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Long-Term Care’s Employment Crisis

The COVID-19 pandemic continues to exacerbate the challenges for Texas’ long-term care industry.
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(Courtesy: iStock)

The $14.5 billion long-term care industry lags behind the employment relief that other industries have experienced in the last few months. Regulations, COVID-19 concerns, and limited admissions create an emotional strain for workers and result in a statewide crisis.

The employment crisis in long-term care is so vast that most facilities are resorting to staffing agencies. For many, it is the first time to do so and is not the preferred method for employment. Staffing agency employees can cost a facility upward of $45 an hour, around three times what the company usually pays. A study from the National Health Care Association and the National Center for Assisted Living found that 99 percent of nursing homes are experiencing a shortage and asking staff to work overtime and pick up extra shifts. Nearly 80 percent of nursing homes are concerned they will have to close due to shortages. 

“One day, we’re operating as we always had been and within the boundaries of what we knew. Then all of a sudden, everything changed, and we had to switch gears on a dime and try to figure out how to transition quickly,” says Danica McGuire, executive director of Ventana by Buckner Retirement Services.

The staffing agencies are not only a solution to the problem; they can also be a cause. “These staffing agencies try and recruit existing staff to work for them. It’s enticing because they offer better pay,” says George Linial, President & CEO of LeadingAge Texas, a non-profit association that advocates for long-term care communities, “It’s a vicious cycle that leads to the facility paying a huge amount for their employee costs.”

The pandemic is driving long-term care facilities to make difficult decisions while trying to fill positions. The pandemic helped long-term care companies realize that many staff took jobs in multiple facilities to make ends meet. But with the surge of cases in nursing homes came a restriction on the ability for employees to practice multiple facility care. “A lot of our members had to say. ‘You have a choice; you’ve got to decide where you want to work,’” says Linial.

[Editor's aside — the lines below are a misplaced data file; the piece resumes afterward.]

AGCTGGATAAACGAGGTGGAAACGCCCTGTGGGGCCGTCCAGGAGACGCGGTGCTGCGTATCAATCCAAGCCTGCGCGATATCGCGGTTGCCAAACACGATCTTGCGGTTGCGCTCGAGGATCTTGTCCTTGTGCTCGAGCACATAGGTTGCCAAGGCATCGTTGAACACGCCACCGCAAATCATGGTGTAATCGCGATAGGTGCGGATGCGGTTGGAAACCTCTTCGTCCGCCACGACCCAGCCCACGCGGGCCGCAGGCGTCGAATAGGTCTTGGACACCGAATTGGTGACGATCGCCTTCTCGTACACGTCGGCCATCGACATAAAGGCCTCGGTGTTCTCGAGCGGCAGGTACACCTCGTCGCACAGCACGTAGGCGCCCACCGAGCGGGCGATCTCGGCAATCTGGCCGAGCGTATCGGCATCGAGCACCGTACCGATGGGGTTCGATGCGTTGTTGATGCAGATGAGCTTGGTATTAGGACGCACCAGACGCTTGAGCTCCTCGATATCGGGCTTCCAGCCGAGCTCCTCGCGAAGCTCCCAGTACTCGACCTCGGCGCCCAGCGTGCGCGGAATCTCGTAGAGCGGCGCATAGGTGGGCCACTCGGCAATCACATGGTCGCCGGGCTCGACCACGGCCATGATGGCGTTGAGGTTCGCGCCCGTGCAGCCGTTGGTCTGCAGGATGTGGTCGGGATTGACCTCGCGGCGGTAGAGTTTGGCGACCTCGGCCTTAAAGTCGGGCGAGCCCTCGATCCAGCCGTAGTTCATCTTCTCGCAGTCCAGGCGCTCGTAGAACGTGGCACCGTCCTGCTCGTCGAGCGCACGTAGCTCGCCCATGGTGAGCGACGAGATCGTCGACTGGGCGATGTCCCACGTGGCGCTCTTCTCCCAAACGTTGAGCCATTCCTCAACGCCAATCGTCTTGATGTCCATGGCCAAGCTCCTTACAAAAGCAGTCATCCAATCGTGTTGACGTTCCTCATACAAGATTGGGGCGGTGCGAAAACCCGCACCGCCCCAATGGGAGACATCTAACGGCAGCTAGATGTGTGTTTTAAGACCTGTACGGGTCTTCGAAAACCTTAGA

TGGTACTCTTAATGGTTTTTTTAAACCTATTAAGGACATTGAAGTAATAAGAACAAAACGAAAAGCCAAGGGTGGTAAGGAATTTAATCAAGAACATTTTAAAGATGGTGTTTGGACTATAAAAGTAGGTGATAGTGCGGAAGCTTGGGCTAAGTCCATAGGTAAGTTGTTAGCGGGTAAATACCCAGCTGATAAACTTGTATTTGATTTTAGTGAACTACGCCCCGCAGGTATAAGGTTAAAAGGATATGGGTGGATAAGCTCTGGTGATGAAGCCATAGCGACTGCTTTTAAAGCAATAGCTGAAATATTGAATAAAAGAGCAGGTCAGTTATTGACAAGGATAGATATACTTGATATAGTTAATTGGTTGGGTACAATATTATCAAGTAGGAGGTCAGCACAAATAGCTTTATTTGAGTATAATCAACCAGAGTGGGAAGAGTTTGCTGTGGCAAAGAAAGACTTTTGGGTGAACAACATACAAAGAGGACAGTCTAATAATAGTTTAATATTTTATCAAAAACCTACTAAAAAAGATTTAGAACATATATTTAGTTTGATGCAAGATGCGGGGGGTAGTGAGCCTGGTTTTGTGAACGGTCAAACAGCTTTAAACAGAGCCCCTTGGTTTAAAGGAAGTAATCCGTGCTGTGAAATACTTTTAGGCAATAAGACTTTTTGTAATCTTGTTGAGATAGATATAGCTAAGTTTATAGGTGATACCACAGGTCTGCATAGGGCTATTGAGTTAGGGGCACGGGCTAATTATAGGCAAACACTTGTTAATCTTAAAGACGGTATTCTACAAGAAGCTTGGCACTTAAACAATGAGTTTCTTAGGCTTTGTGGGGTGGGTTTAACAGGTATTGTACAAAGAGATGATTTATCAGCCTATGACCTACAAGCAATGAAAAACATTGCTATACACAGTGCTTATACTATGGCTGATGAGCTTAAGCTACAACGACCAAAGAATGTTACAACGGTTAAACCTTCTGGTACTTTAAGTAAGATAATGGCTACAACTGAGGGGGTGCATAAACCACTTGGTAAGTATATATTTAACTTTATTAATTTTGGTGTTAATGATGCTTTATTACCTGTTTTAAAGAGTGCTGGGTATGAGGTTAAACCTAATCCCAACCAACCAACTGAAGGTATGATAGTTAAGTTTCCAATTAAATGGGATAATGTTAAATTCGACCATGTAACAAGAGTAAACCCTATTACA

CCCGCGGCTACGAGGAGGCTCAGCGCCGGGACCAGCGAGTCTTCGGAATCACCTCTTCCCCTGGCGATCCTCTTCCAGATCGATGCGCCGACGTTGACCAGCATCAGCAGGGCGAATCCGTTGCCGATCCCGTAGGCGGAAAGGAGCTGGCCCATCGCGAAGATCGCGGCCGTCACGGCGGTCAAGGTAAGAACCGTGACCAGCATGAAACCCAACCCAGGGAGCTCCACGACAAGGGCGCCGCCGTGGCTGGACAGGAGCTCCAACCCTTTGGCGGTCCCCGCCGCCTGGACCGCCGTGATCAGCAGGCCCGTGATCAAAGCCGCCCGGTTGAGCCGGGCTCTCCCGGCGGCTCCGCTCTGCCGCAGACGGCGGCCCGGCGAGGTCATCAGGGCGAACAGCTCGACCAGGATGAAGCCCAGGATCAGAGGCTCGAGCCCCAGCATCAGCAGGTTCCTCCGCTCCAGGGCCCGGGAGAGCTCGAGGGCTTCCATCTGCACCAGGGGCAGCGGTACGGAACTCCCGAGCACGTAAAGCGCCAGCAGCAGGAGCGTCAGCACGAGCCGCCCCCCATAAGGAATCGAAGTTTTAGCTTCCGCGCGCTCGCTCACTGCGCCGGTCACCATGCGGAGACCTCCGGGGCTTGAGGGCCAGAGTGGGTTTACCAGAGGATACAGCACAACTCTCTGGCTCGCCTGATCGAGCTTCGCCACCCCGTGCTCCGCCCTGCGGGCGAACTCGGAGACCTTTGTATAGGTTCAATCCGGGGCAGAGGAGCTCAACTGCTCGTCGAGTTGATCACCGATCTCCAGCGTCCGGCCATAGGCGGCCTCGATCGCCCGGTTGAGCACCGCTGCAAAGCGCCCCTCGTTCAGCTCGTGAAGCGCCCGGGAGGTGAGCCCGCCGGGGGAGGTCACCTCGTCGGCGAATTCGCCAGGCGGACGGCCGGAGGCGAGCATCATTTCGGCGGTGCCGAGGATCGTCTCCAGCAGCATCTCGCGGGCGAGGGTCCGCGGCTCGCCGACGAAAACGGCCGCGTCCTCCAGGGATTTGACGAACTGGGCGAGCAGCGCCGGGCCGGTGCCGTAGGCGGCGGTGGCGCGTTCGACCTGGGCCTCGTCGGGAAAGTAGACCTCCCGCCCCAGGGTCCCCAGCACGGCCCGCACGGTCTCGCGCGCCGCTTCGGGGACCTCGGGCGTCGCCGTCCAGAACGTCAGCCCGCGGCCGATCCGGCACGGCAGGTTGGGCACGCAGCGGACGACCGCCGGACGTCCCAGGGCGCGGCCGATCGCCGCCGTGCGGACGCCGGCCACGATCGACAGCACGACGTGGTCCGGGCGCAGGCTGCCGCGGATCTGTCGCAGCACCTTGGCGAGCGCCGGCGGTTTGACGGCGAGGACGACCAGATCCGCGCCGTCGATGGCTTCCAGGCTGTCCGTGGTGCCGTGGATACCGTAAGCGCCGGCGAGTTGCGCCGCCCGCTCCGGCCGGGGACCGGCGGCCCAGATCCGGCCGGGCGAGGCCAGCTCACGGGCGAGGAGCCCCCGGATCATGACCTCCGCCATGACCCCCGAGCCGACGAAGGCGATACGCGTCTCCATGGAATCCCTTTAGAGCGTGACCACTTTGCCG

The lack of childcare also created barriers for people to come to work. Linial says more flexibility is needed to allow workers to work around school and childcare concerns.

COVID-19 created a negative perception for long-term care providers as well. “In the beginning, we were asking people to come into harm’s way. Long-term care nursing was the second most dangerous profession in the country at one point during the pandemic. There was a lack of PPE and supplies, and everyone was caught off guard,” Linial says. “A lot of that has changed now with staff and resident vaccinations and proper PPE. It’s become a lot safer.”

The industry could use an image adjustment. “I think we need to change the perception of what it takes to work in the field. It’s a people taking care of people business, and it takes a special kind of person to work in that field,” Linial says. “I don’t think that’s stressed enough in terms of what a great field it is to work in is because it’s an emotional connection you get with other people; you don’t see that in every job. But long-term care is exactly what it is: long-term. You get to know people and establish pretty significant relationships.”

One of Buckner’s newest long-term care communities, Dallas’ Ventana, opened months before the pandemic. McGuire says the financial setbacks of the pandemic are only compounded by the staffing and limiting admissions, adding to the stress and challenge of overcoming this employment crisis while running a relatively new community. “That’s not unique, but is an even greater challenge for Ventana specifically.”

So how does the industry solve these problems? Better benefits, new PTO policies, staff appreciation, and improving care may help, McGuire says. Asking questions about how best to support and celebrate employees will be necessary. “It challenged us to take a step back and figure out how to celebrate the milestones that we were hitting how to celebrate the things that weren’t all gloom and doom,” McGuire says. “How do we promote mental health and insert a little bit of fun?”

LeadingAge stays busy advocating for legislative changes related to long-term care funding, improving Medicaid rates, modernizing and developing reasonable care regulations, and education.

The pandemic and the stigma connected to the industry have been challenging to overcome, but one solution is awareness of the problem and potential solutions. “Long-term care is often forgotten. We need people to get the word out.”

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